Altice USA will not be completely independent, however. Despite the spin-off of parent Altice's 67.2% interest in the US company, Altice founder Patrick Drahi will remain in charge of the company as controlling shareholder and chairman of the board. His stock holdings of the US company, though, will slightly decrease.

In another key move, Altice USA will take over the relatively new Altice Technical Services (ATS) unit, which the parent company created late last year to house all of the US field service, construction and fiber, design, outside plant maintenance, inside plant and field-based employees serving commercial accounts. But Goei stressed that he plans to keep that unit as a separate, third-party provider of services to Altice USA. "It will be run as if a separate business today," he said.

Altice USA -- which became the fourth-largest MSO in the US with 4.9 million customers through its recent purchases of Cable Systems and Suddenlink Communications -- will also give up its ambitions to grow through more acquisitions, at least temporarily. With its new focus on reducing debt and its continued emphasis on boosting operational efficiencies, the company has no plans to pursue other US cable operators in the near future.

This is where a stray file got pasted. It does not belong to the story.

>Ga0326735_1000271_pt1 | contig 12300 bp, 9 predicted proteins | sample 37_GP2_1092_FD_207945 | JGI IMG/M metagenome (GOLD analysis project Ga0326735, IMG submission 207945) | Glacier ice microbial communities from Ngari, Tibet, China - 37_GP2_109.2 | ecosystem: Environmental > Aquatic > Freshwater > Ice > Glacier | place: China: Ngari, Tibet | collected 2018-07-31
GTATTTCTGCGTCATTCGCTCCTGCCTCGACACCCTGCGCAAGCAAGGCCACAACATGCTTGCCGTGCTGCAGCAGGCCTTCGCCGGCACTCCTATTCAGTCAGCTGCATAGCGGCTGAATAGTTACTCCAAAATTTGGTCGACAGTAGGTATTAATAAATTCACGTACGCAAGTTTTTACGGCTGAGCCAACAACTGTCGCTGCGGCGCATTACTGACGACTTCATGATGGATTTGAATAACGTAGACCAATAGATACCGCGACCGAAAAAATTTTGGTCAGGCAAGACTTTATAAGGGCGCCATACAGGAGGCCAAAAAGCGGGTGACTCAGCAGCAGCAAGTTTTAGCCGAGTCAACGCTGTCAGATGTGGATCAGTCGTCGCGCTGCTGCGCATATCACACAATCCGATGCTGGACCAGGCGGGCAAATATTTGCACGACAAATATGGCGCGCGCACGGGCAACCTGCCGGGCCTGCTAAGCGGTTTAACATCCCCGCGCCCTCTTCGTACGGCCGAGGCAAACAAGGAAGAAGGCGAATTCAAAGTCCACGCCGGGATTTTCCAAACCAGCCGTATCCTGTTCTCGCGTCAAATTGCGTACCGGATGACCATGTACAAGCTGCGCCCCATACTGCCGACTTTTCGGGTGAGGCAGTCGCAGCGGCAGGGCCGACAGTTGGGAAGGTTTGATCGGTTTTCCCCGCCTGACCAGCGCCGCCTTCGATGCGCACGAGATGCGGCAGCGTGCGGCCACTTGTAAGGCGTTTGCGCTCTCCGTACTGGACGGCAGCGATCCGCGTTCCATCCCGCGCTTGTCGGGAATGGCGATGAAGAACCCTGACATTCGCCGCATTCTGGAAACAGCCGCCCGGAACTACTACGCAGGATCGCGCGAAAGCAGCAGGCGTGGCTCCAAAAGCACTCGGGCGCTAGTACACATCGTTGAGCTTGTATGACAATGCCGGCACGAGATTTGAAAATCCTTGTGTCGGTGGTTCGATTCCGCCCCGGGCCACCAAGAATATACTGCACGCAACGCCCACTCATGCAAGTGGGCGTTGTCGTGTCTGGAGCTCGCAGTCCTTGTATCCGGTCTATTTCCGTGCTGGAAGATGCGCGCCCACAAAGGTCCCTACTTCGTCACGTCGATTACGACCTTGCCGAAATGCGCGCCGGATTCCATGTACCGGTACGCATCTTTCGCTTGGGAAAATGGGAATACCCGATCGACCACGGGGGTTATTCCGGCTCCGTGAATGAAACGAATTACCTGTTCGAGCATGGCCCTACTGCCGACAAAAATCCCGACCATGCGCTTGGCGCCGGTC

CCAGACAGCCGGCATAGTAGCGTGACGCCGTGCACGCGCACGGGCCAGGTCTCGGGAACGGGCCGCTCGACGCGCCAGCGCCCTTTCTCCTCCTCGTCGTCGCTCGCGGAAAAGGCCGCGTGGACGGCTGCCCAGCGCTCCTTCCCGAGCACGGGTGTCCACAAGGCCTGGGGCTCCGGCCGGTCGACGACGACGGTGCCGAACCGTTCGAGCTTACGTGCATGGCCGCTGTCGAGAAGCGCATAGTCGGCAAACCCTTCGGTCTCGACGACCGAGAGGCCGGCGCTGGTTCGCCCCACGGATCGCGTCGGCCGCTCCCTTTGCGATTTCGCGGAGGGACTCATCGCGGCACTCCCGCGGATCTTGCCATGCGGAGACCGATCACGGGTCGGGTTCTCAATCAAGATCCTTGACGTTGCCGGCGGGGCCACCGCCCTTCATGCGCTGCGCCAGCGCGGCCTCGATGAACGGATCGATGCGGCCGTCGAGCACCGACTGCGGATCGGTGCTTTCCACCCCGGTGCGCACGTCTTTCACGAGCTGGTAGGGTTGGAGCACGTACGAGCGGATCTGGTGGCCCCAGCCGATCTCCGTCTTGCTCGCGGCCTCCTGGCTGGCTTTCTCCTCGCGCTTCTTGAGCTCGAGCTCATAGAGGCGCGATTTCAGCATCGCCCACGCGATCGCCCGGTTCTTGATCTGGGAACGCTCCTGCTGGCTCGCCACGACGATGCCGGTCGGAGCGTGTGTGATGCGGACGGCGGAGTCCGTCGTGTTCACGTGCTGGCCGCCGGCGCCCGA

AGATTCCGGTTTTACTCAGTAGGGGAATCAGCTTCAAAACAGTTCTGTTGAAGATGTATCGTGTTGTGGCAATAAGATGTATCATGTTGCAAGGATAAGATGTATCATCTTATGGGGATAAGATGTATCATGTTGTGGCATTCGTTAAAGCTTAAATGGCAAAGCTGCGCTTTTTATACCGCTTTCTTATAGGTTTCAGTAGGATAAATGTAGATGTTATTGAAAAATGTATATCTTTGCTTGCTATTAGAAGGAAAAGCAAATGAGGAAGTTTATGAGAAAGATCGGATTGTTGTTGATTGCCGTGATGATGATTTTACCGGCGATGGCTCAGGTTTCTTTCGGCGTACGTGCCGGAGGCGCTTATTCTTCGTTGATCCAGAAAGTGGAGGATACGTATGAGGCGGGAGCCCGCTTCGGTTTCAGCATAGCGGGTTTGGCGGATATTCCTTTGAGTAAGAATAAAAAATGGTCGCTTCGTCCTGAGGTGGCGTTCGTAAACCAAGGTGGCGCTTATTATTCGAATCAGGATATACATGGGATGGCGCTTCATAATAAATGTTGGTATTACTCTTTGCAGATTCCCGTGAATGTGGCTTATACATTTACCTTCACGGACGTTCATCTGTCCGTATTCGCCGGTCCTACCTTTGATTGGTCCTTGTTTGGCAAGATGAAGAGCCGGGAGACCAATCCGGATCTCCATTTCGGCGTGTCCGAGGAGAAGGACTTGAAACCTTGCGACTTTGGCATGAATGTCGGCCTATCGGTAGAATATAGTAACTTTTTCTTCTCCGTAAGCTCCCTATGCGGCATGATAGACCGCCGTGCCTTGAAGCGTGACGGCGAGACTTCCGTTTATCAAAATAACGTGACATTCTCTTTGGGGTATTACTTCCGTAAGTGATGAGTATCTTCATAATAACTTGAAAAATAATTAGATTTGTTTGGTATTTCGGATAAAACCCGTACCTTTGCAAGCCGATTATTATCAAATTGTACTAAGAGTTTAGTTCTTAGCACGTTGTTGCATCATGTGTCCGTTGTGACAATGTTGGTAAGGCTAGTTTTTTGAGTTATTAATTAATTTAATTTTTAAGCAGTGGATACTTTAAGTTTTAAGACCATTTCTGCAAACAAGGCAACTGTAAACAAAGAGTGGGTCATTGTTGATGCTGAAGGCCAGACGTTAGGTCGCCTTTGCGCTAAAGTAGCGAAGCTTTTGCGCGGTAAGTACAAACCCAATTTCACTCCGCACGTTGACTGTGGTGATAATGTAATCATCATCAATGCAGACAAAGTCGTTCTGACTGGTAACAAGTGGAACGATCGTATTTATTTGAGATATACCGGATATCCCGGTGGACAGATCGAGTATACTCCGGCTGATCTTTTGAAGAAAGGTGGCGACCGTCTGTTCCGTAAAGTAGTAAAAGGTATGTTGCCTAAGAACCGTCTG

"We continue to be long-term ambitious," Goei said. But for now, he said, the company will "focus on delivering best-in-class returns" on its cable operations. "We have a lot going on internally that we don't want to take our eye off the ball."